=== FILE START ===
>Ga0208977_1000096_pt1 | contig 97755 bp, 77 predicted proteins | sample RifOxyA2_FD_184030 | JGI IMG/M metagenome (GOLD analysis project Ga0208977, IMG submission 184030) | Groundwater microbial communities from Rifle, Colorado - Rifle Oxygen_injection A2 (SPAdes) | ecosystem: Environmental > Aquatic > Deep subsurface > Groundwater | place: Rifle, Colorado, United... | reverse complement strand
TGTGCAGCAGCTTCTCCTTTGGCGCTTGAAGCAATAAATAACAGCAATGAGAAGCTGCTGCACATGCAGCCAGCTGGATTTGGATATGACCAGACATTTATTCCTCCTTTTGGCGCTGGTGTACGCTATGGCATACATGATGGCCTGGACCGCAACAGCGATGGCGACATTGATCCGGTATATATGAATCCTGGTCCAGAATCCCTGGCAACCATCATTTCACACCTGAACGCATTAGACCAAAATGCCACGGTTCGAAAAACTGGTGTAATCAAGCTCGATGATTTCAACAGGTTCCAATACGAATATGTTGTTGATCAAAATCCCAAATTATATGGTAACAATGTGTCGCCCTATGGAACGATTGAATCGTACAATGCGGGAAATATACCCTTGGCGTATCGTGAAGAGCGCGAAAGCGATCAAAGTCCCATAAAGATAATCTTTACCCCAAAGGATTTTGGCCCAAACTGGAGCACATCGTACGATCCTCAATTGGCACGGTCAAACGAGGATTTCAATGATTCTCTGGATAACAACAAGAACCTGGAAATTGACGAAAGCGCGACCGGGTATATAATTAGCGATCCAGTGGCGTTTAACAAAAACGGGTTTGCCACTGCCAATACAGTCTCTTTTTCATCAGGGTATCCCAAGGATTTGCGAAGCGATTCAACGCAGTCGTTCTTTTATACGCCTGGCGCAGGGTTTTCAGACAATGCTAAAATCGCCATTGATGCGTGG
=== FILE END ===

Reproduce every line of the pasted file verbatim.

>Ga0208977_1000096_pt1 | contig 97755 bp, 77 predicted proteins | sample RifOxyA2_FD_184030 | JGI IMG/M metagenome (GOLD analysis project Ga0208977, IMG submission 184030) | Groundwater microbial communities from Rifle, Colorado - Rifle Oxygen_injection A2 (SPAdes) | ecosystem: Environmental > Aquatic > Deep subsurface > Groundwater | place: Rifle, Colorado, United... | reverse complement strand
TGTGCAGCAGCTTCTCCTTTGGCGCTTGAAGCAATAAATAACAGCAATGAGAAGCTGCTGCACATGCAGCCAGCTGGATTTGGATATGACCAGACATTTATTCCTCCTTTTGGCGCTGGTGTACGCTATGGCATACATGATGGCCTGGACCGCAACAGCGATGGCGACATTGATCCGGTATATATGAATCCTGGTCCAGAATCCCTGGCAACCATCATTTCACACCTGAACGCATTAGACCAAAATGCCACGGTTCGAAAAACTGGTGTAATCAAGCTCGATGATTTCAACAGGTTCCAATACGAATATGTTGTTGATCAAAATCCCAAATTATATGGTAACAATGTGTCGCCCTATGGAACGATTGAATCGTACAATGCGGGAAATATACCCTTGGCGTATCGTGAAGAGCGCGAAAGCGATCAAAGTCCCATAAAGATAATCTTTACCCCAAAGGATTTTGGCCCAAACTGGAGCACATCGTACGATCCTCAATTGGCACGGTCAAACGAGGATTTCAATGATTCTCTGGATAACAACAAGAACCTGGAAATTGACGAAAGCGCGACCGGGTATATAATTAGCGATCCAGTGGCGTTTAACAAAAACGGGTTTGCCACTGCCAATACAGTCTCTTTTTCATCAGGGTATCCCAAGGATTTGCGAAGCGATTCAACGCAGTCGTTCTTTTATACGCCTGGCGCAGGGTTTTCAGACAATGCTAAAATCGCCATTGATGCGTGG